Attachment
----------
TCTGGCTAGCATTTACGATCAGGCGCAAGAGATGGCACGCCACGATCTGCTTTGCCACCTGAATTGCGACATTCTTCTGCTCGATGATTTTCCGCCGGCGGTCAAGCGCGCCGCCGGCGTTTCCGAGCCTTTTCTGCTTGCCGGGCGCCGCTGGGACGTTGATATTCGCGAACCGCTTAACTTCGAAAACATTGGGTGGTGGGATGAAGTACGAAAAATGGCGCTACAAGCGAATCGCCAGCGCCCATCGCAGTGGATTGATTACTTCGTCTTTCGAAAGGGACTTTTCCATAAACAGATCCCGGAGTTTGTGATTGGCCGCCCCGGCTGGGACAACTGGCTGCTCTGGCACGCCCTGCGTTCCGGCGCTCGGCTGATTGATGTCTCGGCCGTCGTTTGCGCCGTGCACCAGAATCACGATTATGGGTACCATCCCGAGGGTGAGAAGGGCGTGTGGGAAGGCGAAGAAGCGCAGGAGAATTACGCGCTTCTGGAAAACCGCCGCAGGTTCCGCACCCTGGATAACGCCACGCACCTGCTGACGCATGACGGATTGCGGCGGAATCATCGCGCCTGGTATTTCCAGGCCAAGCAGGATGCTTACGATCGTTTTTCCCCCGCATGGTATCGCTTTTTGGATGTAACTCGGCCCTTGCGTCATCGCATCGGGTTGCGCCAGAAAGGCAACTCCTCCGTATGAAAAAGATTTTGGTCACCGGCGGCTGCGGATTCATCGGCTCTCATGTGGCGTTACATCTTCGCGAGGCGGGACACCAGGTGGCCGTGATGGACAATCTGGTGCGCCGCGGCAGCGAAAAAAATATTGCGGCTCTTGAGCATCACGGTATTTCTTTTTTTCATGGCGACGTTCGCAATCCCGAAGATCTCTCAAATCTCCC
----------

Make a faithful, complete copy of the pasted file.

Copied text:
TCTGGCTAGCATTTACGATCAGGCGCAAGAGATGGCACGCCACGATCTGCTTTGCCACCTGAATTGCGACATTCTTCTGCTCGATGATTTTCCGCCGGCGGTCAAGCGCGCCGCCGGCGTTTCCGAGCCTTTTCTGCTTGCCGGGCGCCGCTGGGACGTTGATATTCGCGAACCGCTTAACTTCGAAAACATTGGGTGGTGGGATGAAGTACGAAAAATGGCGCTACAAGCGAATCGCCAGCGCCCATCGCAGTGGATTGATTACTTCGTCTTTCGAAAGGGACTTTTCCATAAACAGATCCCGGAGTTTGTGATTGGCCGCCCCGGCTGGGACAACTGGCTGCTCTGGCACGCCCTGCGTTCCGGCGCTCGGCTGATTGATGTCTCGGCCGTCGTTTGCGCCGTGCACCAGAATCACGATTATGGGTACCATCCCGAGGGTGAGAAGGGCGTGTGGGAAGGCGAAGAAGCGCAGGAGAATTACGCGCTTCTGGAAAACCGCCGCAGGTTCCGCACCCTGGATAACGCCACGCACCTGCTGACGCATGACGGATTGCGGCGGAATCATCGCGCCTGGTATTTCCAGGCCAAGCAGGATGCTTACGATCGTTTTTCCCCCGCATGGTATCGCTTTTTGGATGTAACTCGGCCCTTGCGTCATCGCATCGGGTTGCGCCAGAAAGGCAACTCCTCCGTATGAAAAAGATTTTGGTCACCGGCGGCTGCGGATTCATCGGCTCTCATGTGGCGTTACATCTTCGCGAGGCGGGACACCAGGTGGCCGTGATGGACAATCTGGTGCGCCGCGGCAGCGAAAAAAATATTGCGGCTCTTGAGCATCACGGTATTTCTTTTTTTCATGGCGACGTTCGCAATCCCGAAGATCTCTCAAATCTCCC